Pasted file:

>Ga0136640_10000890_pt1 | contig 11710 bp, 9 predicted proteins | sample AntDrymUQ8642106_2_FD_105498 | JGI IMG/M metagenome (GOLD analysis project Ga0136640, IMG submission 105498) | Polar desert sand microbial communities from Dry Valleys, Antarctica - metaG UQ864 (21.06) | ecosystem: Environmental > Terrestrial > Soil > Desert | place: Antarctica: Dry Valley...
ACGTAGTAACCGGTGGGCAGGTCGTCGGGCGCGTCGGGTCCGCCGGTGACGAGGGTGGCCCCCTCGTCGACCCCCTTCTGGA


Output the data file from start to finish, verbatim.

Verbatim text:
>Ga0136640_10000890_pt1 | contig 11710 bp, 9 predicted proteins | sample AntDrymUQ8642106_2_FD_105498 | JGI IMG/M metagenome (GOLD analysis project Ga0136640, IMG submission 105498) | Polar desert sand microbial communities from Dry Valleys, Antarctica - metaG UQ864 (21.06) | ecosystem: Environmental > Terrestrial > Soil > Desert | place: Antarctica: Dry Valley...
ACGTAGTAACCGGTGGGCAGGTCGTCGGGCGCGTCGGGTCCGCCGGTGACGAGGGTGGCCCCCTCGTCGACCCCCTTCTGGA